Security’s water district is installing two new pipelines to make it easier to draw water from the district’s share of the Southern Delivery System — and eliminate use of well water until chemical contamination problems are solved.

Security’s water system, along with systems in Fountain and Widefield, were among 94 in the nation identified with high levels of perflourinated chemicals — most likely from Air Force fire fighting training at Peterson and Schriever Air Force bases.

The chemicals have been linked to cancers and birth defects. In some parts of the nation, communities have entered into a class action suit against DuPont, who makes the chemicals for use in Teflon-coated items and Scotchgard.

Only one area of the district receives well water, and two pipelines will eliminate that use until the water can be cleared of chemical contamination.

“What we’re doing now is to push as much surface water from zone two and zone three into zone one [the only area that gets its water from wells along Highways 85 and 87],” said Roy Heald, general manager of the district. “With the water restrictions we have — people minimizing water use — we can avoid well water that is contaminated.”

Locally, the U.S. Air Force has promised $4.1 million for a long-term solution — one that Heald said will allow the district to use well water in the future.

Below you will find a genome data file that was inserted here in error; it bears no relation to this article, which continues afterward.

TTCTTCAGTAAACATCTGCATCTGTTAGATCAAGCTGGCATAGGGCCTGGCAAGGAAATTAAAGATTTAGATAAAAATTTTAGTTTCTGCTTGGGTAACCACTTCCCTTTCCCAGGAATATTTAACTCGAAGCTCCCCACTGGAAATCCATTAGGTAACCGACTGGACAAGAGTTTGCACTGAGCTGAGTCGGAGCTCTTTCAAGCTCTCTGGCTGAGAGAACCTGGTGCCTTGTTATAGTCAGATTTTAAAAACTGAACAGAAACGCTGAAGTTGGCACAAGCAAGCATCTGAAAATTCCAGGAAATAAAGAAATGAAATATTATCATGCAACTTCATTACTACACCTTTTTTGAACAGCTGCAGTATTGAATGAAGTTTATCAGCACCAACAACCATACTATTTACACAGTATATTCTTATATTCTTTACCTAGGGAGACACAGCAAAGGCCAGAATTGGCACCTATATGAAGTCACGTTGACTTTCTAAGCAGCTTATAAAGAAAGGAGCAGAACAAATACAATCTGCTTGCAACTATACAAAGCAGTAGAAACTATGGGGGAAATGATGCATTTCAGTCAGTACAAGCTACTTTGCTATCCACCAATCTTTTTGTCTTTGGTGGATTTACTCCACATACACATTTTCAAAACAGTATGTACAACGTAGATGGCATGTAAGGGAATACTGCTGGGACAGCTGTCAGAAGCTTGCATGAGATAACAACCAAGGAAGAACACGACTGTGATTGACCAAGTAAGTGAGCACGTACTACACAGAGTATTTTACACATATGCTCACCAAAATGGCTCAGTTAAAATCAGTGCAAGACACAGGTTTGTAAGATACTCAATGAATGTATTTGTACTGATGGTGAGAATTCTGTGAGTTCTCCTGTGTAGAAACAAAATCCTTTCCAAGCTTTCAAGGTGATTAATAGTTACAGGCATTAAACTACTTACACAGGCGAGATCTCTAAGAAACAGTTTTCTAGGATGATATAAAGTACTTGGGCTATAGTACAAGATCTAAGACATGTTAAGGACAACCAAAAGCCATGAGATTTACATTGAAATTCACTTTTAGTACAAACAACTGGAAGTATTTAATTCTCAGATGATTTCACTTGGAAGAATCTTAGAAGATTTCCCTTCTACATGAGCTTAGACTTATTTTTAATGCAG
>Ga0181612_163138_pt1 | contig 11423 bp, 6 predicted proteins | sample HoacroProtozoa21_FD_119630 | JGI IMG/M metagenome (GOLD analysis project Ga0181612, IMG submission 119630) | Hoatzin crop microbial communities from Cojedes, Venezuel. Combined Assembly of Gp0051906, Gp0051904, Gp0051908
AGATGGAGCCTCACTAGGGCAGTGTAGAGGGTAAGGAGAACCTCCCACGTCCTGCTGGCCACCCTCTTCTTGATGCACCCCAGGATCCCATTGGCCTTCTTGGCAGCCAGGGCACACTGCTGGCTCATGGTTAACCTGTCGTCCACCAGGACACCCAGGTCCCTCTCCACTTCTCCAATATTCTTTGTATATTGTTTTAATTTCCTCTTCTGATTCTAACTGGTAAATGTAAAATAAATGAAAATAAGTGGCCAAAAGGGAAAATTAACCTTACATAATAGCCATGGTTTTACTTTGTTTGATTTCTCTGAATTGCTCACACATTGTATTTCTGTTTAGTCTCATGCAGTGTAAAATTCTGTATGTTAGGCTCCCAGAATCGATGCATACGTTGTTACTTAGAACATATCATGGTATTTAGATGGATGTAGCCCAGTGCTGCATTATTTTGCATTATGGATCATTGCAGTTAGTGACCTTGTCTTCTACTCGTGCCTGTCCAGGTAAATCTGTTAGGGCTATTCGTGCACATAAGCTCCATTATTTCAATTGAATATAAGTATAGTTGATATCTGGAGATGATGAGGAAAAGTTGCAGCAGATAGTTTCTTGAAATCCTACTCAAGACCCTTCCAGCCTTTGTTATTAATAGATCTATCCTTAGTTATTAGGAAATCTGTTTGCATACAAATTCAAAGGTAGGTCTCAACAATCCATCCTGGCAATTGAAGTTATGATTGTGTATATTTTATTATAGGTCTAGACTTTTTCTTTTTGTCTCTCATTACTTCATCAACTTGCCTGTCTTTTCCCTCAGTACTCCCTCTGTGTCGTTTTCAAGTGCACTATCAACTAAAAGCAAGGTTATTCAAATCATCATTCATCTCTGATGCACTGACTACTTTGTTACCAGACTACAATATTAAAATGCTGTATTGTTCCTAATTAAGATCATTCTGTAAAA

Until then, the district has short-term solutions to protect residents from contaminated water. The mainline pipes will allow distribution of surface water into the system that relies on well water.

“The construction will allow us to bring surface water into different locations in zone one and circulate the water better to further eliminate PFCs from the tap water,” Heald said.

The pipes will be installed under the roads and construction is near the intersections of Bradley Road and Cody Drive, as well as Monk Street and Watson Boulevard. Some of the work is going on behind Pinello and Venetucci elementary schools. It will be finished before school starts. Both schools will be served with surface water by September, according to the water district.

Historically, about half of the Security water district’s water came from contaminated wells. When PFCs were reported to be in the water, Security curtailed its use of well water and enacted its first voluntary water restrictions. In recent months, surface water use has averaged about 96 percent, according to the district.

“Once the summer demand is over, we have enough surface water to supply the entire district and no customers will be exposed,” Heald said. “We’ve reached an agreement with Colorado Springs for an additional line into the Southern Delivery System to eliminate our use of well water.”

Those are the short-term solutions, Heald said.

“The Air Force has indicated they will help use with the cost of treating the wells,” he said. “We still have an extensive supply of well water, so if we can assure that PFCs are removed, it’ll be a great advantage to our customers in their monthly water bills.”


Read initial stories about the contamination here:

Study: Water shows contamination

Water districts close wells

Analysis: Water problem unsettled